Gregory says that once the switch is made, newer systems will not be as efficient. The populations are less dense, labor costs a little higher. And ultimately more facilities have to be built to spread out the bird population. He adds that producers will be forced to order new materials to comply with the trends, "It's an enormous undertaking to get the financing from agri-banks, to invest in these new facilities. It takes years collectively as [an industry]. At least 10-15 years for all this sheet metal to be cut and bent. Many of these companies are in Europe. The [materials] are shipped over. All the dirt has to be moved; these farms have to be rebuilt," Gregory says. "All of that, the money and amount of infrastructure, takes years to do. You can't just flip a switch and tomorrow all of the birds are cage-free."

Whatever models producers settle on as the best path forward, UEP's Gregory says they will support the choice. As far as the major retailers purchasing the eggs, he's less certain they are prepared. "I think they are quick to make this proclamation that they're are going to go [cage-free] by 2025, but I don't think they've thought through all of these logistics at this point."

Asked about its plan going forward, Denny's, who recently made the announcement to be 100-percent cage-free by 2026, stated via email that it was "unable to comment on the specifics behind this or other aspects of their procurement/sourcing process."

At Dunkin' Donuts, Christine Riley Miller, senior director of corporate social responsibility, says the company will keep an open dialogue with producers regarding sourcing strategy over the course of the 10-year transition. "We recognize that our guests and stakeholders are increasingly looking for cage-free eggs on menus, and that this is the direction the industry is headed," says Miller. As far as mapping their supply-chain, Miller says they are not ready to make public a specific plan, nor do they have plans to use a third-party auditor to ensure their supply chain is in fact cage-free.

Pasture-raised producer O'Hayer believes the growing consumer trend towards humane production will eventually leapfrog the timelines of foodservice retailers. "In the next year or two you'll see the customer calling them out, and at some point there will be a leader out there in the foodservice realm that will say, 'We're only going to do pasture-raised eggs, and skip this other step because I believe it will be the inevitable switch to free-range, pasture-raised, more humane ways of raising our farm animals that work so hard to produce food for us.'"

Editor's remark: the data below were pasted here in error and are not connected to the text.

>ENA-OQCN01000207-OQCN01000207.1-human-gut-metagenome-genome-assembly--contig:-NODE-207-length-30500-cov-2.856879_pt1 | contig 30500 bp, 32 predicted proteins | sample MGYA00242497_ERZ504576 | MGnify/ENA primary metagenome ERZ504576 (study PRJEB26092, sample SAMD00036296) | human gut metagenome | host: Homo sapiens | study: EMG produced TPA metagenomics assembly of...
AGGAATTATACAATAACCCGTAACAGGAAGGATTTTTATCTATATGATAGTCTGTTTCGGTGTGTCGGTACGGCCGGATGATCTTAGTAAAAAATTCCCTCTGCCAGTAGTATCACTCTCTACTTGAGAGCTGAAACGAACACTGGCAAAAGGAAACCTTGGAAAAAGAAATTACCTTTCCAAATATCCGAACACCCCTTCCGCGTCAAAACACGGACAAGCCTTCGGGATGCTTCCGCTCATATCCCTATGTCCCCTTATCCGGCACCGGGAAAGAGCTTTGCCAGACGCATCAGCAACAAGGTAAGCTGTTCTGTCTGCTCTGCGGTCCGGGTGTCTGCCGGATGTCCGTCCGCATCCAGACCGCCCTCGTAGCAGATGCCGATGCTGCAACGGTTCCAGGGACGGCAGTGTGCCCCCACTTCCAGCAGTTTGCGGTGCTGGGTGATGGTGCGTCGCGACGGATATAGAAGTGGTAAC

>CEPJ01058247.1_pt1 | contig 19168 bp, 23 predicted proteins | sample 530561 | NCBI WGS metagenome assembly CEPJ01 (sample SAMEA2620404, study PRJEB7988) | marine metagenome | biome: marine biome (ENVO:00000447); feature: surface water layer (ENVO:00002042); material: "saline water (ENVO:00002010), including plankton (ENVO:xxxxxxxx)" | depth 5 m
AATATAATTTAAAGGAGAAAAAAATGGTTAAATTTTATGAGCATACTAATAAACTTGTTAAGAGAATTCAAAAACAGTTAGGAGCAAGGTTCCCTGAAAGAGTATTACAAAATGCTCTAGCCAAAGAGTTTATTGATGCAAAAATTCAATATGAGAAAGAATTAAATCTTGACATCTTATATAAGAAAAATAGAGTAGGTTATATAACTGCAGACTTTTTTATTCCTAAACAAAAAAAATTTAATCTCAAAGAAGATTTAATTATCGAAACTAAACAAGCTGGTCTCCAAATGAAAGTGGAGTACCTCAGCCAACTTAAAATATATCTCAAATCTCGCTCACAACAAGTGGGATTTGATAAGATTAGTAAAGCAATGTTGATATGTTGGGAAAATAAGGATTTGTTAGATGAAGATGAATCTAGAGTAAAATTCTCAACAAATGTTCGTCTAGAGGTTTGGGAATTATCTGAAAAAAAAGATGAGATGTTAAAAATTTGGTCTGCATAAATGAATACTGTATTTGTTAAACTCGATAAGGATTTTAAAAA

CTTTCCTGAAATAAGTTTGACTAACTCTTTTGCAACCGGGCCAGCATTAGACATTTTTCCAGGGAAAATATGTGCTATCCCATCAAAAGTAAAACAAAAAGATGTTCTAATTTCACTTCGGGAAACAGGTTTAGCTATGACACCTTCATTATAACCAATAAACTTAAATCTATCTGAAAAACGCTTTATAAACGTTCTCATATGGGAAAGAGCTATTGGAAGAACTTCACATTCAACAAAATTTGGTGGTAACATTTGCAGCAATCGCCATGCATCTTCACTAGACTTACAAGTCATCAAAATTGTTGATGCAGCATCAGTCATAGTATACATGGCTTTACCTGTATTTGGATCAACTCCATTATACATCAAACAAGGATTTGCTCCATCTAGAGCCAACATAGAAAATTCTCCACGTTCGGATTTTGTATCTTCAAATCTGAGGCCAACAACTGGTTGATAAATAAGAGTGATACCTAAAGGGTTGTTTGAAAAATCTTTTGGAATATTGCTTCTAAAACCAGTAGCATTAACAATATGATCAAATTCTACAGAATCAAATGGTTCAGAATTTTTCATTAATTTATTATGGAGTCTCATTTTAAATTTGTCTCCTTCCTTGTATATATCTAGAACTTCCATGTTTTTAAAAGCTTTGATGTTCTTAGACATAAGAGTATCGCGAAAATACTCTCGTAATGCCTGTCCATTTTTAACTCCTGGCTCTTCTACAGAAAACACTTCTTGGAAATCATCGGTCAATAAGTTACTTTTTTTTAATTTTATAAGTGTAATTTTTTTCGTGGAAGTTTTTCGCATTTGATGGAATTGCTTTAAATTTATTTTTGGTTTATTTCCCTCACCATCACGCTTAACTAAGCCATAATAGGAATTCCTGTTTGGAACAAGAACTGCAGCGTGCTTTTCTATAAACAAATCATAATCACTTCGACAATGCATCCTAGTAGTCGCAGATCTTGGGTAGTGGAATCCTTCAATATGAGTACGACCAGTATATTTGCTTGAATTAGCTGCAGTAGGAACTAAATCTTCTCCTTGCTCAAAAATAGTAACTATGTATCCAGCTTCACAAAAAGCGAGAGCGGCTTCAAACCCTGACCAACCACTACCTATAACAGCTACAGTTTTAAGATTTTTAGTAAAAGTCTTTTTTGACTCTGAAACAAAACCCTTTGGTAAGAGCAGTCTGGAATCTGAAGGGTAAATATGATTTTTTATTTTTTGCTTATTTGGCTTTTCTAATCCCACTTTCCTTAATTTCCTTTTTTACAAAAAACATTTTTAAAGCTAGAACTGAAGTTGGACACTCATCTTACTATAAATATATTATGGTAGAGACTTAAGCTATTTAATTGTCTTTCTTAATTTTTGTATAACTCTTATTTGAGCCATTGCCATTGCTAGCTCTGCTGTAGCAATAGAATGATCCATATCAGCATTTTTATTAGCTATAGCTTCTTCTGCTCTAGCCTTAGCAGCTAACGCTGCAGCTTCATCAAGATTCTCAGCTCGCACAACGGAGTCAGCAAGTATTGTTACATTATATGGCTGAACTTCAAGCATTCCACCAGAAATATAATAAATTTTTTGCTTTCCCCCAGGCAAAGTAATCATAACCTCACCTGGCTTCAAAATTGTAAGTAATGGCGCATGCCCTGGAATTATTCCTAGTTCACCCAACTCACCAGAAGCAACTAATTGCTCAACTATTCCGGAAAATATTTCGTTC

Some of the larger producers do have plans to improve efficiencies and conditions of indoor, cage-free aviaries and enriched colonies. For instance, Rose Acre Farms, the industry's second-largest producer, has a patent pending an aviary that properly dispatches bird droppings, reducing the need for the eye-watering ammonia referenced by O'Hayer. Rose Acre also plans to open an aviary in Texas in collaboration with Cal-Maine, the nation's a largest egg producer, in a possible merger between the two giants to better meet the industry's suddenly insatiable demand for "cage-free."

Emerging producers are also banking on a growing consumer desire for more sustainable production. Sporting a somewhat unconventional model, free-range company Happy Egg sources primarily from Mennonite communities in the midwest that each tend to one or two barns averaging 16,000 hens per farm. Their eggs can be found in major grocers, such as Wal-Mart and Albertsons, across the United States.

"We believe that the U.S. egg category is going to evolve the same way that European egg categories changed over the last two decades, and there will be a shift away from commodity to more specialty eggs," says Jen Danby, Happy Egg's chief marketing officer. "At the retailer level [in Europe], we saw a free-range segment grow from just 10 percent of the market to well over 55 percent within 15 to 20 years. It is absolutely conceivable that this could also be the case here in the U.S, but it will take some time."

"For now our main focus is getting these hens out of cages... then we’ll go from there."

Danby says to anticipate the demand, Happy Egg looked to Noble Foods' production planning intelligence, which dates back to the 1920s. "We're working about a year out all the time, so we're 12 months out in terms of planning. It requires confidence, not only in how shoppers are behaving, but also in your retailer customer base and in your ability to deliver." This year, Happy Egg plans to double production by culling eggs from one million hens spread across multiple small-scale farms, each affording chickens a minimum of 21.8 square feet, making them certifiably free-range.

Asked it the Humane Society of the United States will attempt to win consumer support for free-range or pasture-raised models, HSUS food policy director Josh Balk says they'll work one step at a time. "For now our main focus is getting these hens out of cages," he says. "I think we're going to finish that up this year and go from there."